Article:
Vietnam’s Ministry of Public Security recently proposed significantly higher fines for sexual harassment and molestation. A draft amendment to a government decree on social evils and public safety violations says people who sexually harass, molest others or perform sexual acts in public could be fined between VND3 to VND5 million (US$129 to US$215). The current maximum fine for these violations is just VND300,000 (US$13).
For a long time now, both law experts and the public have been discussing numerous legal loopholes in the country which allow sexual offenders to get away with a slap on the wrist. In March, a man was fined just VND200,000 (US$9) after forcibly kissing a woman in an elevator in Hanoi. Earlier in September, a man who groped a woman in central Quang Nam Province while she was drying clothes on the street also got away with a meagre VND200,000 fine.
Sexual harassment is widely prevalent in Vietnam, with several studies showing that Vietnamese women are generally unsafe from the phenomenon. But it’s not just grown women who are being sexually abused.
A 2014 report by Action Aid, an international non-governmental organisation (NGO), found that 87 percent of interviewed women and girls had faced sexual harassment in public places. More recently, Vietnamese police recorded 1,547 child abuse cases in 2018 but due to the culture of secrecy around abuse, the real numbers are suspected to be much higher. Rana Flowers, United Nations Children Fund (UNICEF) Representative in Vietnam, was quoted as saying that the figures were likely to be the “tip of the iceberg”.
Early this year, the Economist Intelligence Unit (EIU) released a report in which it placed Vietnam 37th out of 40 countries in terms of its response to child sex abuse. Vietnam also scored significantly lower than other ASEAN countries included in the index – the Philippines, Thailand, Malaysia, Cambodia, Indonesia.
Later, in an updated version of the report including 60 countries, Myanmar scored the lowest. Vietnam, however, fell even further to 43rd place.
Vietnamese lawyer Truong Anh Tu recently told local media that while the Ministry of Public Security’s proposal for more stringent punishments was all well and good, the ministry must also properly define what constitutes harassment, molestation or public sexual acts to apply these fines effectively, adding that there was currently no document that does so.
Similarly, Dang Van Cuong of the Hanoi Bar Association told Vietnamese media that part of the problem may lie in the country’s law that currently lacks effective sanctions against sexual harassment. He was quoted as saying that the 2015 Criminal Code addresses the act of rape but has no specific provisions for sexual harassment.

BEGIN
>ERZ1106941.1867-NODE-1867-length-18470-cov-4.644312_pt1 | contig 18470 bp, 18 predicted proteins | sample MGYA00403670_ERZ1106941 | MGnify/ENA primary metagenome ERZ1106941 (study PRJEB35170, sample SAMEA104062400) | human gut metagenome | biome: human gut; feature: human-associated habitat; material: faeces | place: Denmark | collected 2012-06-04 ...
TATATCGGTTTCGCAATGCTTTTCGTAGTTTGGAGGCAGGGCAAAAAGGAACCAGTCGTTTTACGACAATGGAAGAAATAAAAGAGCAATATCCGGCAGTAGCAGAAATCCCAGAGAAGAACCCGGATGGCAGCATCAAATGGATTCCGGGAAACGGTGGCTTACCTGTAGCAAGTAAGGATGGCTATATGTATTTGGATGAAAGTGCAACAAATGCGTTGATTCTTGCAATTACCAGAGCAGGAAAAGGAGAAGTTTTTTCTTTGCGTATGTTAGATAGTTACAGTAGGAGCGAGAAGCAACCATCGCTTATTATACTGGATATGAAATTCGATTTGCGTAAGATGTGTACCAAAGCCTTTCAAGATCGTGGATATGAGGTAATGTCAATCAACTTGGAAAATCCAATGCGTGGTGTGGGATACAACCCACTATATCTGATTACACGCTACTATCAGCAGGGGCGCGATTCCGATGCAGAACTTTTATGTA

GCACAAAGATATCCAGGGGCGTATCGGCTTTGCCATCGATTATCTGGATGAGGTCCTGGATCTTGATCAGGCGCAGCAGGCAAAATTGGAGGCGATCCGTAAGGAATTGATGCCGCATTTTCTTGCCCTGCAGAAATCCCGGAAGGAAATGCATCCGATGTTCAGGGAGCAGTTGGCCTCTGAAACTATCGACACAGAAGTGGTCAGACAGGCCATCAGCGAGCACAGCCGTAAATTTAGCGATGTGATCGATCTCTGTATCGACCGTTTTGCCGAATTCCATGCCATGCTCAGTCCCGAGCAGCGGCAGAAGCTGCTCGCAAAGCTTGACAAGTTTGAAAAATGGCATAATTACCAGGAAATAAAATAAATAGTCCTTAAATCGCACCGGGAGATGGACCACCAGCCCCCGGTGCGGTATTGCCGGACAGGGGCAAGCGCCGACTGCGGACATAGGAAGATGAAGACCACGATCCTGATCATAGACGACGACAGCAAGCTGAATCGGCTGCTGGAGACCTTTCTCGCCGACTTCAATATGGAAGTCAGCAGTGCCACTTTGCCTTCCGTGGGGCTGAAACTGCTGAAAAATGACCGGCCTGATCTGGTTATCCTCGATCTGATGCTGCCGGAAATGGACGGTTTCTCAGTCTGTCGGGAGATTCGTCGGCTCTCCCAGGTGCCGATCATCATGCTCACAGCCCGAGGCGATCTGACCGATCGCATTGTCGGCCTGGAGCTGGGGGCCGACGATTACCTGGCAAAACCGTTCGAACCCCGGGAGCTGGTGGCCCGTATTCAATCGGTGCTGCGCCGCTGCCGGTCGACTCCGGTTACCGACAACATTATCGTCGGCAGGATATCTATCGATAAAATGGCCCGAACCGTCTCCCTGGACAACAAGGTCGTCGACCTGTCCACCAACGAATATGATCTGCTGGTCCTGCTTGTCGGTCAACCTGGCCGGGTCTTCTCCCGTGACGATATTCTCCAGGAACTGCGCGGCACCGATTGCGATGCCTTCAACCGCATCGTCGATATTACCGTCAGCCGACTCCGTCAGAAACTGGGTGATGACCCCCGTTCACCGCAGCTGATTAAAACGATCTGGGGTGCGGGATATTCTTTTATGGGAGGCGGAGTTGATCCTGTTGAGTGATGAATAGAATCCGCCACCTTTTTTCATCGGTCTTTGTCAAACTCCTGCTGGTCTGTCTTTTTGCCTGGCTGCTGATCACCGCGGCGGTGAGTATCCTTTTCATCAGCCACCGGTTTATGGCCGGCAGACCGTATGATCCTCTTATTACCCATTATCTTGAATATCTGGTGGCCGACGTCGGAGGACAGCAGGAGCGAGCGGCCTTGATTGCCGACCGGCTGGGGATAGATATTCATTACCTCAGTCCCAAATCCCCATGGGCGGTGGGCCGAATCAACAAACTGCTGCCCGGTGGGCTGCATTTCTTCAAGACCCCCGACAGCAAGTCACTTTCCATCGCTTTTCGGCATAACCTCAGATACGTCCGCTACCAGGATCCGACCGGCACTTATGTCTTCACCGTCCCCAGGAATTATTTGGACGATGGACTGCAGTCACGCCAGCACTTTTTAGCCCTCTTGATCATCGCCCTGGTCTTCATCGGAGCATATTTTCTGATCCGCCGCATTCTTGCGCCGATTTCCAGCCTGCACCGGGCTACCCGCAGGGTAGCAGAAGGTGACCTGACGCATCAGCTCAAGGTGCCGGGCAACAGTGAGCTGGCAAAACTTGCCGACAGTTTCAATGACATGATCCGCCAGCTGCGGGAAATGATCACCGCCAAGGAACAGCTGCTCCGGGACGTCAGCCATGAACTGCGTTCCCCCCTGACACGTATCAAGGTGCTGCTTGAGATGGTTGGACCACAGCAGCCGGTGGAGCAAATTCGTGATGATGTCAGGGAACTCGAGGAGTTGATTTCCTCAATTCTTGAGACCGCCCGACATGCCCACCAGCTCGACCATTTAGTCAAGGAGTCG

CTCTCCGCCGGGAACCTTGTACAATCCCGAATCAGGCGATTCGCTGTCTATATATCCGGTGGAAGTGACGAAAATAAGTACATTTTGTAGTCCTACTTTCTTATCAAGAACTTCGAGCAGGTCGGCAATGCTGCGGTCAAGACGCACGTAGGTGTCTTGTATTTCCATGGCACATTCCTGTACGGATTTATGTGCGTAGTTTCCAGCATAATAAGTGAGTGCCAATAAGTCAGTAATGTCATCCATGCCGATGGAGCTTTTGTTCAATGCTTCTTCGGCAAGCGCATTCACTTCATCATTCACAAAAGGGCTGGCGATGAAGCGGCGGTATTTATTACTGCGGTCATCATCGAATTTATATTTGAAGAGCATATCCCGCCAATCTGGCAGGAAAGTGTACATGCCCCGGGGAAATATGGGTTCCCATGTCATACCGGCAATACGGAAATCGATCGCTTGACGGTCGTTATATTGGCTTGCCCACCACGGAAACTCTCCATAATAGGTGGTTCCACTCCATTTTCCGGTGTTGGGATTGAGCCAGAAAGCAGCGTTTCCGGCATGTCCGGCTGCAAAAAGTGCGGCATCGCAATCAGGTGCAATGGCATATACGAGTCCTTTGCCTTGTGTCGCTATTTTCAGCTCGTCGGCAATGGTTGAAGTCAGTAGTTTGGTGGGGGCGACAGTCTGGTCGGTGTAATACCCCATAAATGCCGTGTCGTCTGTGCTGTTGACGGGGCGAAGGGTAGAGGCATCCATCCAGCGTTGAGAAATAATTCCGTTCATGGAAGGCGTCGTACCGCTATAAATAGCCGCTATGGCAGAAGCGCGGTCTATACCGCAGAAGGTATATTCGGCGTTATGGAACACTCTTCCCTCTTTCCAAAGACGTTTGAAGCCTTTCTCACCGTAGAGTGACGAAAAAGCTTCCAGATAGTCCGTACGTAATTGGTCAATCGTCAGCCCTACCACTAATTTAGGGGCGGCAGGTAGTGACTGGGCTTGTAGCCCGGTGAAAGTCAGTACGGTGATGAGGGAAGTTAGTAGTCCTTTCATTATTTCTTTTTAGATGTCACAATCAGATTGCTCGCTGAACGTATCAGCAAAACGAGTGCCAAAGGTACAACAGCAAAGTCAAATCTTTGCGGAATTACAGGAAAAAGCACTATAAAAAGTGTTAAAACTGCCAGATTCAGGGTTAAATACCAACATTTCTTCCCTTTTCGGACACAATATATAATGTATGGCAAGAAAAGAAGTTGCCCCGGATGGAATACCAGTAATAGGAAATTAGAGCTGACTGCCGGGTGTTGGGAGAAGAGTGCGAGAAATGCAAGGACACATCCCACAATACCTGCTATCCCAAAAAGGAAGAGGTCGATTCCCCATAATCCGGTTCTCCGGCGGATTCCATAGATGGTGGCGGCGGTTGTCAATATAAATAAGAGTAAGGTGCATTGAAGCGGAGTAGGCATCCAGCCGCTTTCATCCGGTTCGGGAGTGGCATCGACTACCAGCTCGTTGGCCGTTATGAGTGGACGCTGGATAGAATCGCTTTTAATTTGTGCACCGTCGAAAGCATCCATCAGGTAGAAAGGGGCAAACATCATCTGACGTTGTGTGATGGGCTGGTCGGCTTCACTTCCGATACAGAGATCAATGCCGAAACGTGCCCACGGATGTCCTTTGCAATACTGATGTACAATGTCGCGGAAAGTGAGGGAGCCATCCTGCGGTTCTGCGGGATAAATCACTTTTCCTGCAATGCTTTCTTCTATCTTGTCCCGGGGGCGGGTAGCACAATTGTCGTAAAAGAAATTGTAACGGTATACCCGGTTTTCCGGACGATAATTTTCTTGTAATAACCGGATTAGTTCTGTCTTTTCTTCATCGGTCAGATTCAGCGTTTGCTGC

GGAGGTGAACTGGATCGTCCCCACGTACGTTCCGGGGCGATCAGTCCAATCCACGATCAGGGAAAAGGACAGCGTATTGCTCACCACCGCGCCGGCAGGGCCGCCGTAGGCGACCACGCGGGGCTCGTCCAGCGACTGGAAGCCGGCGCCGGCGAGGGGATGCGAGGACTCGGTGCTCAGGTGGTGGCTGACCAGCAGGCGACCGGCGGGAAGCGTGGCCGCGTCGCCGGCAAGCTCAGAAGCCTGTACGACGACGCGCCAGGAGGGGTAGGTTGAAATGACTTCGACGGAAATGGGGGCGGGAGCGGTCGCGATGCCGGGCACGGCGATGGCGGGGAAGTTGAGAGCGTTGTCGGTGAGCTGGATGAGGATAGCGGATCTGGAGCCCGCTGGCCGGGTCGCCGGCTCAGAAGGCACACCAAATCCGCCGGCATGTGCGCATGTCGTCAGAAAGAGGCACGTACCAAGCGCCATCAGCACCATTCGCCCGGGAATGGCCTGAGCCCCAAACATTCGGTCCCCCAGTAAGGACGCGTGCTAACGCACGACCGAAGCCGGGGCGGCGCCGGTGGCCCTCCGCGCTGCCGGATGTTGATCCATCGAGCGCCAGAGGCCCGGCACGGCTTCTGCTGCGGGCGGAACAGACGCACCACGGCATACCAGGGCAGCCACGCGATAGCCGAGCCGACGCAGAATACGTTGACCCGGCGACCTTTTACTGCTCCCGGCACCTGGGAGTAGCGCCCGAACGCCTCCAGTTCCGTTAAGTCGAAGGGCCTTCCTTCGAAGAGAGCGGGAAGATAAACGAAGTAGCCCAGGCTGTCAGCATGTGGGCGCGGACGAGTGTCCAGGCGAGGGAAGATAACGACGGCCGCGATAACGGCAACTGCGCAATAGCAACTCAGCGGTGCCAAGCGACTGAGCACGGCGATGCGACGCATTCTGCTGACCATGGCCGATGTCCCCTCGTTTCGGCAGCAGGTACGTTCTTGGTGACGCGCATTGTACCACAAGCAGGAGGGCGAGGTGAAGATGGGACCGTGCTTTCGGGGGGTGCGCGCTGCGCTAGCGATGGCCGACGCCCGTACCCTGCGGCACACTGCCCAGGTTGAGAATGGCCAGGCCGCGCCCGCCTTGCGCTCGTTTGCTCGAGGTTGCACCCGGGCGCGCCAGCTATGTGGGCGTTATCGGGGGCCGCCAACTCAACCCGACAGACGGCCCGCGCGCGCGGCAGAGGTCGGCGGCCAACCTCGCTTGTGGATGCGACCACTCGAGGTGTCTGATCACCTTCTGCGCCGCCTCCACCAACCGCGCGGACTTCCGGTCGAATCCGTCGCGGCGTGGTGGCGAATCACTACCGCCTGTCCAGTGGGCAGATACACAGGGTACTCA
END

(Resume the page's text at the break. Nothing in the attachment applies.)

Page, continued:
As for children, however, the EIU noted that Vietnam’s Penal Code contains provisions that specifically cover the sexual abuse and exploitation of children. The government maintains records on the number of sexual abuse offences against children, and there are guidelines for trials involving such offences.
In June, UNICEF noted that Vietnam had made considerable progress in strengthening national laws to address violence against minors. The Law on Children 2016, Penal Code 2015 and Criminal Procedure Code 2015 include many important new provisions to better protect minors from sexual abuse and other forms of violence.
Nevertheless, UNICEF also noted that there are some remaining gaps that need to be addressed to further align national laws with the Convention on the Rights of the Child (CRC) and Optional Protocol on the Sale of Children, Child Prostitution and Child Pornography (OPSC), both of which Vietnam has ratified.
The key reforms UNICEF urged the government of Vietnam to undergo as far as legislation goes to protect children are: to clarify the definition of “sexual intercourse” and “other sexual activities”, to penalise all forms of sexual abuse, contact and non-contact, of children, to reinforce and clarify the age of consent for sexual acts, to penalise people who use their position of trust or authority to sexually abuse a minor, to clarify what constitutes using a child and a minor for pornographic purposes, to prohibit grooming or luring of children and minors, to penalise child pornography in line with the OPSC, to align the definition of child prostitution to the OPSC, as well as to ensure protection and support for all child sex abuse victims under 18 years old.
It seems that as far as protecting Vietnam’s women and children go, a common theme is the need for more clearly defined laws.